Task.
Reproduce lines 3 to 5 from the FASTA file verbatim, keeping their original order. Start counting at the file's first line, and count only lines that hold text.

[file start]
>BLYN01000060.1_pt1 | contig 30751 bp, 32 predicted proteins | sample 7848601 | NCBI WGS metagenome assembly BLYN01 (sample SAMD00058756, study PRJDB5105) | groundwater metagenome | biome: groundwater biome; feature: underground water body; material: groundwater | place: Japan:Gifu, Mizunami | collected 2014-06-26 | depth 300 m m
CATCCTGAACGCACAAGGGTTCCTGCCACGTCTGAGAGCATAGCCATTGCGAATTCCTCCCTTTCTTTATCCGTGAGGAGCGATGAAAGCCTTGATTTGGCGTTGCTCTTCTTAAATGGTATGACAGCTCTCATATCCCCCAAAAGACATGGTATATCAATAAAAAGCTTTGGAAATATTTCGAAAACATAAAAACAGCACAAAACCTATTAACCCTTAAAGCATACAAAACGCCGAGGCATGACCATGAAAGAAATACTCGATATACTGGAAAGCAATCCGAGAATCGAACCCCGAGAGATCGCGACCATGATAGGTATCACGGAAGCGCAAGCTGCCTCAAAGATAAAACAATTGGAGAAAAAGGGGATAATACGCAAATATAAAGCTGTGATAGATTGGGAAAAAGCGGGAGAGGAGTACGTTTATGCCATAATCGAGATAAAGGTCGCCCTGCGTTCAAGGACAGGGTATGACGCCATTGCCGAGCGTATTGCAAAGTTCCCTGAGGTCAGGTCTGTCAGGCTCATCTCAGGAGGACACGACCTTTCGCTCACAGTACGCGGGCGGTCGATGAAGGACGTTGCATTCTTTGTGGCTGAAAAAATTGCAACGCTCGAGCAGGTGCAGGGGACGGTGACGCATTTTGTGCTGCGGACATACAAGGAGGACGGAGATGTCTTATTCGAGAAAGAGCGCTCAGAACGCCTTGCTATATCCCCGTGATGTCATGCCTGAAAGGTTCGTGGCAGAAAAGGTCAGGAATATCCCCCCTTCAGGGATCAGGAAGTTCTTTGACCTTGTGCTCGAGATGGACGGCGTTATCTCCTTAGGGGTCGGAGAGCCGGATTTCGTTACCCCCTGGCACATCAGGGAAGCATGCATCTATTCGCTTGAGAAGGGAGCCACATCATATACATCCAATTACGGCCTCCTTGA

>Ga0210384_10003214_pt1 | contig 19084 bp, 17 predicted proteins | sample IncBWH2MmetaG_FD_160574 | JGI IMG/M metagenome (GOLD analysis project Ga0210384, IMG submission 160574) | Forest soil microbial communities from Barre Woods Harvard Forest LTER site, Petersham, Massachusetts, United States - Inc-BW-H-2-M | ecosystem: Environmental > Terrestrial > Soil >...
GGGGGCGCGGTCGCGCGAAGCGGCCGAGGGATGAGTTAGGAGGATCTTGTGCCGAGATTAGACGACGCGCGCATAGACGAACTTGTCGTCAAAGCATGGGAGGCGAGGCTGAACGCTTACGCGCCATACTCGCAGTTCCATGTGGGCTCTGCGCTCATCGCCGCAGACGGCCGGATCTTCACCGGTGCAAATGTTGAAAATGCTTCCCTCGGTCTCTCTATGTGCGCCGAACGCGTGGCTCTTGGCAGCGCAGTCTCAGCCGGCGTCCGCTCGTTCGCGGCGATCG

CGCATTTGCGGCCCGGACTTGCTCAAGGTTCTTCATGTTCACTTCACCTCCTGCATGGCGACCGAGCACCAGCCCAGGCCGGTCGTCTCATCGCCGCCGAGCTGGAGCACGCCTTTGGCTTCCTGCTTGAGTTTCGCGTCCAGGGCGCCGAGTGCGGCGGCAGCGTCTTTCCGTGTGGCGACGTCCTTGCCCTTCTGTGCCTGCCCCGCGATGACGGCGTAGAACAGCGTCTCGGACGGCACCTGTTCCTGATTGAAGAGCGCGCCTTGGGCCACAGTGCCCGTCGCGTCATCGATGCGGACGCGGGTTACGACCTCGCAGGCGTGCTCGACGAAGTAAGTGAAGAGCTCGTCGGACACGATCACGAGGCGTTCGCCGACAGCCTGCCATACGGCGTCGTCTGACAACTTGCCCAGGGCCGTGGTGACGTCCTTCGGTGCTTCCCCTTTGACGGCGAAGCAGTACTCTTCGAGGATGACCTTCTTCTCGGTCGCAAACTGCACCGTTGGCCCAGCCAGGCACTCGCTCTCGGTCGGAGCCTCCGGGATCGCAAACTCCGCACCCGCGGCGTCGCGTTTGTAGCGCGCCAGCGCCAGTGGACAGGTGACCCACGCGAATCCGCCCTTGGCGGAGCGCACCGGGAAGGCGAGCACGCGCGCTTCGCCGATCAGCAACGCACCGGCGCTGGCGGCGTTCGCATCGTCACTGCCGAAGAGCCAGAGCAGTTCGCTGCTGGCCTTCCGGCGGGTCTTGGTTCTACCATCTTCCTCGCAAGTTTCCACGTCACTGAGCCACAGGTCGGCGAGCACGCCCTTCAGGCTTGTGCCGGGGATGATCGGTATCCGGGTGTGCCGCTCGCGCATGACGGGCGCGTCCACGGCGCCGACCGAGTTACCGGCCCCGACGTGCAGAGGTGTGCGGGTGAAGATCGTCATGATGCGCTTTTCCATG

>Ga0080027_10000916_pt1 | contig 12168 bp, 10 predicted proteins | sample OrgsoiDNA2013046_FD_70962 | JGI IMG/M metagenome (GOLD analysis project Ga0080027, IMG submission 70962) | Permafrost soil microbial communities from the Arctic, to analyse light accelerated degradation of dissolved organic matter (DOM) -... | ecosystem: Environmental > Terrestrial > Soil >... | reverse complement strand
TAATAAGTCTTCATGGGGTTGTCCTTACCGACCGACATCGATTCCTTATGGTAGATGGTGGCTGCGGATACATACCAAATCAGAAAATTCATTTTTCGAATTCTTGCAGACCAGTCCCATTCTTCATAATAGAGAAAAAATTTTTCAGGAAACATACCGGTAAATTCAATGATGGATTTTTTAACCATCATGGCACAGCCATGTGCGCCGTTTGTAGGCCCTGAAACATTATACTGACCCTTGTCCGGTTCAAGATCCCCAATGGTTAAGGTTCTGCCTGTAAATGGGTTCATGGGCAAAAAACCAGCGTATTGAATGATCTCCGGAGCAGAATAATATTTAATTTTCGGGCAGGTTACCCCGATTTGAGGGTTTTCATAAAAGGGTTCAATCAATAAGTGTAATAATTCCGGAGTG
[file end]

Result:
>Ga0210384_10003214_pt1 | contig 19084 bp, 17 predicted proteins | sample IncBWH2MmetaG_FD_160574 | JGI IMG/M metagenome (GOLD analysis project Ga0210384, IMG submission 160574) | Forest soil microbial communities from Barre Woods Harvard Forest LTER site, Petersham, Massachusetts, United States - Inc-BW-H-2-M | ecosystem: Environmental > Terrestrial > Soil >...
GGGGGCGCGGTCGCGCGAAGCGGCCGAGGGATGAGTTAGGAGGATCTTGTGCCGAGATTAGACGACGCGCGCATAGACGAACTTGTCGTCAAAGCATGGGAGGCGAGGCTGAACGCTTACGCGCCATACTCGCAGTTCCATGTGGGCTCTGCGCTCATCGCCGCAGACGGCCGGATCTTCACCGGTGCAAATGTTGAAAATGCTTCCCTCGGTCTCTCTATGTGCGCCGAACGCGTGGCTCTTGGCAGCGCAGTCTCAGCCGGCGTCCGCTCGTTCGCGGCGATCG

CGCATTTGCGGCCCGGACTTGCTCAAGGTTCTTCATGTTCACTTCACCTCCTGCATGGCGACCGAGCACCAGCCCAGGCCGGTCGTCTCATCGCCGCCGAGCTGGAGCACGCCTTTGGCTTCCTGCTTGAGTTTCGCGTCCAGGGCGCCGAGTGCGGCGGCAGCGTCTTTCCGTGTGGCGACGTCCTTGCCCTTCTGTGCCTGCCCCGCGATGACGGCGTAGAACAGCGTCTCGGACGGCACCTGTTCCTGATTGAAGAGCGCGCCTTGGGCCACAGTGCCCGTCGCGTCATCGATGCGGACGCGGGTTACGACCTCGCAGGCGTGCTCGACGAAGTAAGTGAAGAGCTCGTCGGACACGATCACGAGGCGTTCGCCGACAGCCTGCCATACGGCGTCGTCTGACAACTTGCCCAGGGCCGTGGTGACGTCCTTCGGTGCTTCCCCTTTGACGGCGAAGCAGTACTCTTCGAGGATGACCTTCTTCTCGGTCGCAAACTGCACCGTTGGCCCAGCCAGGCACTCGCTCTCGGTCGGAGCCTCCGGGATCGCAAACTCCGCACCCGCGGCGTCGCGTTTGTAGCGCGCCAGCGCCAGTGGACAGGTGACCCACGCGAATCCGCCCTTGGCGGAGCGCACCGGGAAGGCGAGCACGCGCGCTTCGCCGATCAGCAACGCACCGGCGCTGGCGGCGTTCGCATCGTCACTGCCGAAGAGCCAGAGCAGTTCGCTGCTGGCCTTCCGGCGGGTCTTGGTTCTACCATCTTCCTCGCAAGTTTCCACGTCACTGAGCCACAGGTCGGCGAGCACGCCCTTCAGGCTTGTGCCGGGGATGATCGGTATCCGGGTGTGCCGCTCGCGCATGACGGGCGCGTCCACGGCGCCGACCGAGTTACCGGCCCCGACGTGCAGAGGTGTGCGGGTGAAGATCGTCATGATGCGCTTTTCCATG